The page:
Coffey's laboratory had previously shown that TGFa is produced in the normal stomach, where it stimulates growth of gastric epithelial cells, suppresses acid production and protects against injury to the stomach lining, most likely by increasing mucous levels - all features found in patients with Ménétrier's disease.

To investigate their suspicion that enhanced EGF receptor signalling was a cause, Coffey's team also studied tissue samples from 20 patients with the disease and found excessive amounts of TGFa. Further evidence: mice engineered to overproduce TGFa in the stomach exhibited virtually all the features of Ménétrier's disease.

The effect of C225 in this patient was quick and impressive, the scientists report. "By the day after his first injection, he was already feeling better, which we suspected was a placebo effect," Coffey said.

However, his vomiting virtually ceased, and gastric biopsies taken the day before and after revealed a marked reduction in proliferation of surface mucous cells and an increase in levels of gastrin, which prompts development of acid-producing parietal cells.

After four weekly injections, the patient was studied again. The level of protein in his blood had increased and his stool protein loss fell by two-thirds. The sharp rise in gastrin seen on the day after initial treatment was sustained, and - most remarkably, Coffey says - acid-producing parietal cells reappeared.

Coffey cautioned that the benefit of this treatment must be confirmed in additional patients with Ménétrier's disease and noted that so far, long-term outcome has not been evaluated. This patient died suddenly of a heart attack during evaluation for a heart-lung transplant shortly after his treatment with C225.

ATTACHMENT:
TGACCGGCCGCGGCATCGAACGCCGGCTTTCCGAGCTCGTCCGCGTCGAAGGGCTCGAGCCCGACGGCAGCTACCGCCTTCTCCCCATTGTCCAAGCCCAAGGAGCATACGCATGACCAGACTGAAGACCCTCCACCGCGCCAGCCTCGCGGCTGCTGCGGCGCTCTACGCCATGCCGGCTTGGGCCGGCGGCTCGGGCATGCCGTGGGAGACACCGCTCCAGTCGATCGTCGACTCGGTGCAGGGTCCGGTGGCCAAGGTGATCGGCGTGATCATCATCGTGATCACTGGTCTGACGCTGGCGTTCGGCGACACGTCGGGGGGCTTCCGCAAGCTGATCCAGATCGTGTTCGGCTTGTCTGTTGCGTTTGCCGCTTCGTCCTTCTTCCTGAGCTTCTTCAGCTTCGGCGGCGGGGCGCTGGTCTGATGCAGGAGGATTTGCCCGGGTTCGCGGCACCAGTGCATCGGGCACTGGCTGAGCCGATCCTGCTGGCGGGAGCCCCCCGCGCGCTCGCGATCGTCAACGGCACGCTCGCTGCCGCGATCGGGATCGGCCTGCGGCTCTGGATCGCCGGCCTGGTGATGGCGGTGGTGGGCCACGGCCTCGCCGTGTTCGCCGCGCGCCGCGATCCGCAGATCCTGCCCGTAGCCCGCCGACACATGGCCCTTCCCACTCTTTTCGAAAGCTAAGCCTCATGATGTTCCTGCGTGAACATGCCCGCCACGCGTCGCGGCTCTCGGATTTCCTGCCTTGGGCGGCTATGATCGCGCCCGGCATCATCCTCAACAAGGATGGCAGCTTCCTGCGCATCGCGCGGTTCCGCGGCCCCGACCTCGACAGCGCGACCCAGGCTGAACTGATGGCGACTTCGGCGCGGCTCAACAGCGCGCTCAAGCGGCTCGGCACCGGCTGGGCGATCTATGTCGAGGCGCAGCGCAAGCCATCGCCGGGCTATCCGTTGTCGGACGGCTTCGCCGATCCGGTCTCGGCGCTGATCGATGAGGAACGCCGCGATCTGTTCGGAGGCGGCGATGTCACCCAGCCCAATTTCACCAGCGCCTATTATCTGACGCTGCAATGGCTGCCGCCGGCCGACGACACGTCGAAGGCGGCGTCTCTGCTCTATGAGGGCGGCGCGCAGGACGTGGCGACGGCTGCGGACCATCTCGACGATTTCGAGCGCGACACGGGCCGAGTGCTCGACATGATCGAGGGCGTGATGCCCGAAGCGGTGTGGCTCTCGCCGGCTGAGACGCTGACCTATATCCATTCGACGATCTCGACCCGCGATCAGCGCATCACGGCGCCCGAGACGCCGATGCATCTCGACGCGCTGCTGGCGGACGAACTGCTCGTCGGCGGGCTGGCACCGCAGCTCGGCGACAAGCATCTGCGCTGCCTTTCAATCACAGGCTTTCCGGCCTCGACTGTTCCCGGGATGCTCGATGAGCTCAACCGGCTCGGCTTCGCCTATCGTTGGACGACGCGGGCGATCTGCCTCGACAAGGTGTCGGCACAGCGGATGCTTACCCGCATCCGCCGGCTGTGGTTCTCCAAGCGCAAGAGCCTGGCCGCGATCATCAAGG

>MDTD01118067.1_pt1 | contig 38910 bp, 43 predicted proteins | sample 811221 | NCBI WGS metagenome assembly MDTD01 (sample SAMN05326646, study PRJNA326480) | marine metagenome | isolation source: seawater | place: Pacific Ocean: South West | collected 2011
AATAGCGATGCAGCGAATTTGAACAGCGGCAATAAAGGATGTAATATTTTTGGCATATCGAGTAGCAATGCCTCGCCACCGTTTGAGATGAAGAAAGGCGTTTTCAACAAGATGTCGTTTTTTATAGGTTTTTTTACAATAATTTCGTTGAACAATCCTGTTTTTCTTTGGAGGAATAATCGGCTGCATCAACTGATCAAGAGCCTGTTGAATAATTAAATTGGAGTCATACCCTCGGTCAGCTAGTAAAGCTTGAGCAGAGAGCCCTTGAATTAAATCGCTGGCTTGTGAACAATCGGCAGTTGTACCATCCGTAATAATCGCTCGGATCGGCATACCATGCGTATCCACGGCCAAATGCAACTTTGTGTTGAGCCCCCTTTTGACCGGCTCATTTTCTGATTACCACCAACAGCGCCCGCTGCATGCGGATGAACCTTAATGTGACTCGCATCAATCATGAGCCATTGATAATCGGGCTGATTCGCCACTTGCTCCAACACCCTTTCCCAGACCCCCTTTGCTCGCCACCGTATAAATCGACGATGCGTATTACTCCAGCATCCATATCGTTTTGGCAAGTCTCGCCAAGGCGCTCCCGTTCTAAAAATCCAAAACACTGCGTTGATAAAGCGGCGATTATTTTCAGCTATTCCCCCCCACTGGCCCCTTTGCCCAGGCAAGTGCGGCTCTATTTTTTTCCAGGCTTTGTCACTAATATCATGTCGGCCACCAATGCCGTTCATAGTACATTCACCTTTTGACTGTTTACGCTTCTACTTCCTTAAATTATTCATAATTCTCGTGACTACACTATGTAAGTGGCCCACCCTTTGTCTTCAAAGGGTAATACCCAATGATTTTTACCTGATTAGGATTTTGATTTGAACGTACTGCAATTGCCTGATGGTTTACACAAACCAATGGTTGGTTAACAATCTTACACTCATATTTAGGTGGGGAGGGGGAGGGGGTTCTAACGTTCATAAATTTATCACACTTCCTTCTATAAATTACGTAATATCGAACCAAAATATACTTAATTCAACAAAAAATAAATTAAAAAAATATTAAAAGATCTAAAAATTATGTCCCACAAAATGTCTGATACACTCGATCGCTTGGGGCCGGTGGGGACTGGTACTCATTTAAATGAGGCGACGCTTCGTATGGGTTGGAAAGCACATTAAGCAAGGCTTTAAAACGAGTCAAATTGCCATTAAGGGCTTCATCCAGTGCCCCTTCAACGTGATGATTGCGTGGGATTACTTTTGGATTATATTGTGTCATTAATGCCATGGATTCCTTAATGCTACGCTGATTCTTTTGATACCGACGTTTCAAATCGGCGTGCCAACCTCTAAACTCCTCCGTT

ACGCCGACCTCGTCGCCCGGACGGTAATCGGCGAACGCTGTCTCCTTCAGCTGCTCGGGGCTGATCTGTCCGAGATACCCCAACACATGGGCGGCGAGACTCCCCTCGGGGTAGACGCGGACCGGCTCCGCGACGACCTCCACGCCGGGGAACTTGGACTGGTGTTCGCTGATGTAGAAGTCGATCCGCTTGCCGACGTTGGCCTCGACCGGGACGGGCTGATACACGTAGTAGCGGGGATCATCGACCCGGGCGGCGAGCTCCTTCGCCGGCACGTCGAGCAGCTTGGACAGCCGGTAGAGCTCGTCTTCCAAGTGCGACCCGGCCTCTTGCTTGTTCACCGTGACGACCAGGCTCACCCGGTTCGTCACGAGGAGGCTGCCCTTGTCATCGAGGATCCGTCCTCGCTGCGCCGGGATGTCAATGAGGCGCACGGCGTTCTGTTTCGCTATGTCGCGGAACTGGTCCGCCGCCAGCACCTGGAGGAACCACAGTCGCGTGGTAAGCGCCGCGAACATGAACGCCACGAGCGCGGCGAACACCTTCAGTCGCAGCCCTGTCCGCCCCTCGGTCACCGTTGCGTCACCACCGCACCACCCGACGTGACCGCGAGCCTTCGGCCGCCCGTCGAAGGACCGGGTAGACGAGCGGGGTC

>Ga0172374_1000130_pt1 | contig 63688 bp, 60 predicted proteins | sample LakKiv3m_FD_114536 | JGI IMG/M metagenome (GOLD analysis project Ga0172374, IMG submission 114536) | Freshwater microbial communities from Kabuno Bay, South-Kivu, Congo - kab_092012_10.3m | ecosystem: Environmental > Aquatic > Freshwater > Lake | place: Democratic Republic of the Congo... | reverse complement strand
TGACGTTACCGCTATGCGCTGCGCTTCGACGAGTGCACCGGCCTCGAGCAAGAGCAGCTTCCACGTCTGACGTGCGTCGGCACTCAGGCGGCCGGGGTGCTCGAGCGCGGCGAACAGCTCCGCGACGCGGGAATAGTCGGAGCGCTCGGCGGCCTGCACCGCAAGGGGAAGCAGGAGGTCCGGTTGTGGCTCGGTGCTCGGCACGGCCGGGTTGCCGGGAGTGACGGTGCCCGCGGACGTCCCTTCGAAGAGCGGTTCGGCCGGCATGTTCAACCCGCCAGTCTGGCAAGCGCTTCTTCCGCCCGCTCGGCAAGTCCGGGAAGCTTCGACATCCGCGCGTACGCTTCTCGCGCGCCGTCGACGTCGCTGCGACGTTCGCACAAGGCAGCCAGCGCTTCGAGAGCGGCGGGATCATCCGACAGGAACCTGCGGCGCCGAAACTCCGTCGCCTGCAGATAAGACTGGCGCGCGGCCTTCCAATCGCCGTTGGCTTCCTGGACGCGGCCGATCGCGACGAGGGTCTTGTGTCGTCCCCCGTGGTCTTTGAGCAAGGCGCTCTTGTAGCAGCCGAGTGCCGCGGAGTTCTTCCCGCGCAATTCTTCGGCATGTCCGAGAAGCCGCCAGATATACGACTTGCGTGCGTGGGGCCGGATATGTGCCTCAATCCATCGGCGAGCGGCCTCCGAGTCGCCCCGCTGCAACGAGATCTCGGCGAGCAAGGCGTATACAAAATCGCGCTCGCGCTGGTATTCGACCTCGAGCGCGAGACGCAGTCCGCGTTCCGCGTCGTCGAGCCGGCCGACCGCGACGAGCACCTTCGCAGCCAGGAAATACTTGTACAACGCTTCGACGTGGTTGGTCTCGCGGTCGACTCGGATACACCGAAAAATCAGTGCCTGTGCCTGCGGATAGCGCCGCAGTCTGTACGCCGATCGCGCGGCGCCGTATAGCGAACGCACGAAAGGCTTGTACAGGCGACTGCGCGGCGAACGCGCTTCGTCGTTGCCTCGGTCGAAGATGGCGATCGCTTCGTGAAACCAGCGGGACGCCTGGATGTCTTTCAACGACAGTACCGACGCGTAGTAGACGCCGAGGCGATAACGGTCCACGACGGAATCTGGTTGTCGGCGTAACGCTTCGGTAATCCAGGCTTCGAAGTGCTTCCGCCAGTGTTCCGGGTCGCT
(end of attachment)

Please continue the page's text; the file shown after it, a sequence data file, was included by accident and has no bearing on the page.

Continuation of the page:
The information gathered in this case sets the stage for further laboratory research into the control of development of different types of gastric cells and the regulation of gastrin production. "It seems clear that Ménétrier's disease results because of enhanced signalling of the EGF receptor," Coffey said. "We think it's TGFa, but other ligands for the EGF receptor may also have this effect. We'll now be able to go back to the mouse model and address these issues."
The National Institutes of Health, the Department of Veterans Affairs, the Joseph and Mary Keller Foundation and the Peter Power Memorial Fund supported this research.

The Vanderbilt-Ingram Cancer Center is one of a select few designated by the National Cancer Institute to lead the worldwide fight against cancer. Vanderbilt-Ingram is the only NCI-designated cancer center in Tennessee that treats and conducts research in all types of cancer in adults and children. Its team of more than 1,000 doctors, scientists, nurses and others are dedicated to working together to offer the most promising treatment and prevention strategies, built on a strong foundation of basic research.

Vanderbilt University Medical Center